Does James’ theology differ from Paul’s theology?

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Some people would have you believe that James and Paul contradict each other on faith-only salvation verses works being required.

Romans 9:30-32 NIV
What then shall we say? That the Gentiles, who did not pursue righteousness, have obtained it, a righteousness that is by faith; [31] but the people of Israel, who pursued the law as the way of righteousness, have not attained their goal. [32] Why not? Because they pursued it not by faith but as if it were by works. They stumbled over the stumbling stone.

– Paul

James 2:18-22 NKJV
But someone will say, “You have faith, and I have works.” Show me your faith without your works, and I will show you my faith by my works. [19] You believe that there is one God. You do well. Even the demons believe-and tremble! [20] But do you want to know, O foolish man, that faith without works is dead? [21] Was not Abraham our father justified by works when he offered Isaac his son on the altar? [22] Do you see that faith was working together with his works, and by works faith was made perfect?

– James

Paul never attacked the Judaic Jews because of works. He attacked their works because they felt that works would save them.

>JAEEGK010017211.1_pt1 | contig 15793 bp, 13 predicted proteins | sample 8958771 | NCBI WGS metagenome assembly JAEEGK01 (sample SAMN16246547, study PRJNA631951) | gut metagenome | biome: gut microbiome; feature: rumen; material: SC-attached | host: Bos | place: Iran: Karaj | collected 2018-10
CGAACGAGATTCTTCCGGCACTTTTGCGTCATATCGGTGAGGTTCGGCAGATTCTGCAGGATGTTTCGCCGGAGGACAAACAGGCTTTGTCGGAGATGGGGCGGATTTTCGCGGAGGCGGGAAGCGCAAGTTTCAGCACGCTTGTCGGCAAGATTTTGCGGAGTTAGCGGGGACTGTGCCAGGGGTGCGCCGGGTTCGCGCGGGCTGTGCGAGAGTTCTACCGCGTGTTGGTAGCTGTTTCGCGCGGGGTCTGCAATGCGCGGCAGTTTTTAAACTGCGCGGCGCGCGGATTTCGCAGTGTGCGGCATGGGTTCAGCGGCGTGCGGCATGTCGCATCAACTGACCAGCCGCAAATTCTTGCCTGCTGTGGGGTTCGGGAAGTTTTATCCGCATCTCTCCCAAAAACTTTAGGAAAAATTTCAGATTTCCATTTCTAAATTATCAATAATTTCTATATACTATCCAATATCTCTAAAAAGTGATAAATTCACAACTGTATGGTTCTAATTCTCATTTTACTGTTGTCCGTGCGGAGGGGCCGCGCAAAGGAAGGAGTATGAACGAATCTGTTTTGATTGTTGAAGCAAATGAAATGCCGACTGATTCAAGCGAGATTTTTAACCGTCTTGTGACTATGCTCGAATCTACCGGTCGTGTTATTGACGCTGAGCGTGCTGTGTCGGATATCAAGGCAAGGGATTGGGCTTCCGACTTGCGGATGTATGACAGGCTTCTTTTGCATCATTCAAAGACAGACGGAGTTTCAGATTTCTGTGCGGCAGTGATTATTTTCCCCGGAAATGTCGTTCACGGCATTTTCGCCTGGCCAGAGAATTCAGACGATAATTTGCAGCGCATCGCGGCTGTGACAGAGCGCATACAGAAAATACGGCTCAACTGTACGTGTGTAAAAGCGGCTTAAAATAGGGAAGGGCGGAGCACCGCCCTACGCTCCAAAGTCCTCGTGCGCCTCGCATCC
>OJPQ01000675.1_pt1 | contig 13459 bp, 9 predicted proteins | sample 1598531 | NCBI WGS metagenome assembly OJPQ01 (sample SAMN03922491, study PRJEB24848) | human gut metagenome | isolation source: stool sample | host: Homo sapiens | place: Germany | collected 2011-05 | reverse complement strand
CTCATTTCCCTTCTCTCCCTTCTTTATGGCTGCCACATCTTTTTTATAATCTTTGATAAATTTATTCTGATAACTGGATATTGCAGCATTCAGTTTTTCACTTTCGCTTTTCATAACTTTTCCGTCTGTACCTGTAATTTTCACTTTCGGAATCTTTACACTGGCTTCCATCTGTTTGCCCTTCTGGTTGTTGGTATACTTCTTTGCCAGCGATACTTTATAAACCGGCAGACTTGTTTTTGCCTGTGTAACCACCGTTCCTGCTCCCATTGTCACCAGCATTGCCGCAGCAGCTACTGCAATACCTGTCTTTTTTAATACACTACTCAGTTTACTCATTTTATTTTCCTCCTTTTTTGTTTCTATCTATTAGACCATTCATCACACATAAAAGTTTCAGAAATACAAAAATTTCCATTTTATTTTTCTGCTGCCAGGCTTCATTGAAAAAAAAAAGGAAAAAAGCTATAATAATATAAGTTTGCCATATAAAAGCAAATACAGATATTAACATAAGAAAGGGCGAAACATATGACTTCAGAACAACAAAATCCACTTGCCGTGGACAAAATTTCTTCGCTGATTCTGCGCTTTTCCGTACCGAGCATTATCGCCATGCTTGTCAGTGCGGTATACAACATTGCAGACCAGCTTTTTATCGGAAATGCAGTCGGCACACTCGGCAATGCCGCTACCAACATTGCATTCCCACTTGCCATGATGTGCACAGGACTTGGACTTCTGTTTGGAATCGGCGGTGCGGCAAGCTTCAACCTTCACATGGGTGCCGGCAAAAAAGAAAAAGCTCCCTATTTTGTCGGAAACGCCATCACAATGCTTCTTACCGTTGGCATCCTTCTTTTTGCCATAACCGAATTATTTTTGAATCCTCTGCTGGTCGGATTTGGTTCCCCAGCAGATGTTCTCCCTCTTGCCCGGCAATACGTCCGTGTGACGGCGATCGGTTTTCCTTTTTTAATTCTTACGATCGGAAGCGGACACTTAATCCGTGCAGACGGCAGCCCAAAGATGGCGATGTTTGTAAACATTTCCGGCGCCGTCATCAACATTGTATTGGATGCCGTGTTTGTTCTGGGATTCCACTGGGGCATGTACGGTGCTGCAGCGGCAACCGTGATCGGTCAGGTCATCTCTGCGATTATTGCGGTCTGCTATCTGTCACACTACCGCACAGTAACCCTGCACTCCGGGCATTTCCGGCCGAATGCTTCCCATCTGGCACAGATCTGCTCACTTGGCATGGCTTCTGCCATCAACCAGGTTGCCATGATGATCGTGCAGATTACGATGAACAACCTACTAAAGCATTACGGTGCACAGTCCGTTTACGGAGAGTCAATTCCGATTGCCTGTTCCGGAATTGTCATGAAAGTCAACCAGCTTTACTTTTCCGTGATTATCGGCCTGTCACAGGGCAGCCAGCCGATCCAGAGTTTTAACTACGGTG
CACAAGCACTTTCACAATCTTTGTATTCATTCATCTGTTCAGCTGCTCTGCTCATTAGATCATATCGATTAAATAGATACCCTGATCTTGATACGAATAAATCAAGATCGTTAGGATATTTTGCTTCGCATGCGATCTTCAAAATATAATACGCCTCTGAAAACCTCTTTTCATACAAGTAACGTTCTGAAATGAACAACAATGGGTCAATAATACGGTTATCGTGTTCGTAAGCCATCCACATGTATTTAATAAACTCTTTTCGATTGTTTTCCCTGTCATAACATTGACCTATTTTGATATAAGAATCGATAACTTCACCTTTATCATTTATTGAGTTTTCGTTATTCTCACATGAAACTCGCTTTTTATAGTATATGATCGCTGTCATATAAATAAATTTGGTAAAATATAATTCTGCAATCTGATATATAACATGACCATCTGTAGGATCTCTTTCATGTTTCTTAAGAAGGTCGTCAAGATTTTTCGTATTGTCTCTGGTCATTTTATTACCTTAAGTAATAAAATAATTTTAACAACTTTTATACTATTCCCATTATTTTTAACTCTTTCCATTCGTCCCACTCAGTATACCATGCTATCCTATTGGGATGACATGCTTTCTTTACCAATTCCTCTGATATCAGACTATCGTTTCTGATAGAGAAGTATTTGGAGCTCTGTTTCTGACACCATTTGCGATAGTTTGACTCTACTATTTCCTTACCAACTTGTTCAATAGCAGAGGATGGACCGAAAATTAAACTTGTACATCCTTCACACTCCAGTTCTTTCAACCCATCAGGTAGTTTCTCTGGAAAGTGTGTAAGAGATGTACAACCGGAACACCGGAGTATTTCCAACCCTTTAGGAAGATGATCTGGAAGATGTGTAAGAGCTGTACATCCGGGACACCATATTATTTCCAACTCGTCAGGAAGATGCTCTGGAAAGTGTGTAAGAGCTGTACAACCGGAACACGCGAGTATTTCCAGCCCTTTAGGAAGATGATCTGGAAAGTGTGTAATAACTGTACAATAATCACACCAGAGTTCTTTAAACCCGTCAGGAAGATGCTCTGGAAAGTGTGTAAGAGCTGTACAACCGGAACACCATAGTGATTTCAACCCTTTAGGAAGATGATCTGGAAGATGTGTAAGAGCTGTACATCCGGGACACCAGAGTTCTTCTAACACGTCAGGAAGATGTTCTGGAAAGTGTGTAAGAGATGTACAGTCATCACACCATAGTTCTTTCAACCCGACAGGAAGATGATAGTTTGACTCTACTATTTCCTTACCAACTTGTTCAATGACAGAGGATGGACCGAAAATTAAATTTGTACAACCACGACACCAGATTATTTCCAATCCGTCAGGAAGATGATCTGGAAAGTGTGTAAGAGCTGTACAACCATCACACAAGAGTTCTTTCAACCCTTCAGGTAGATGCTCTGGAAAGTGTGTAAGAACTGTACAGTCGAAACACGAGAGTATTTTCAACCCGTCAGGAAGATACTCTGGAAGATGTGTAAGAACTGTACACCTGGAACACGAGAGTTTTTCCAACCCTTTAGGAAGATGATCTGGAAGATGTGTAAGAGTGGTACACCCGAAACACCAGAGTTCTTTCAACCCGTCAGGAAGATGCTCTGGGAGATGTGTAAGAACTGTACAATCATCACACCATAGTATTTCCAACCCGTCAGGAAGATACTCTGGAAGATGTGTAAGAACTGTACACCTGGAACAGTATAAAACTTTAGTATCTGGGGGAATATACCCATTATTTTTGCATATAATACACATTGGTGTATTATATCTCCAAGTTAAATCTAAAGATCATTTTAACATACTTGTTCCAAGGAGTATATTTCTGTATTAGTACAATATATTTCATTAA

James shows his audience that works without faith would not save, neither would “claimed faith” without works save.

Why wouldn’t faith alone save? That’s not what James is saying. James is saying that while faith alone does save, your faith is completed by obedience to God and His laws. Without obedience to God, your intellectual faith is dead. Simply put, you don’t have enough faith to produce action for your faith.

Take baptism. Jesus commanded for believers to be baptized in His name. To refuse baptism in His name is to refuse to obey Him. Thus, no matter how much faith you say you may have, you have refused to obey Jesus and have shown you do not have enough faith to obey Him, making your faith dead.

If James really did differ from Paul’s view, then James should’ve written against Paul. Instead, James refused to do so, counting Paul as another brother in Christ.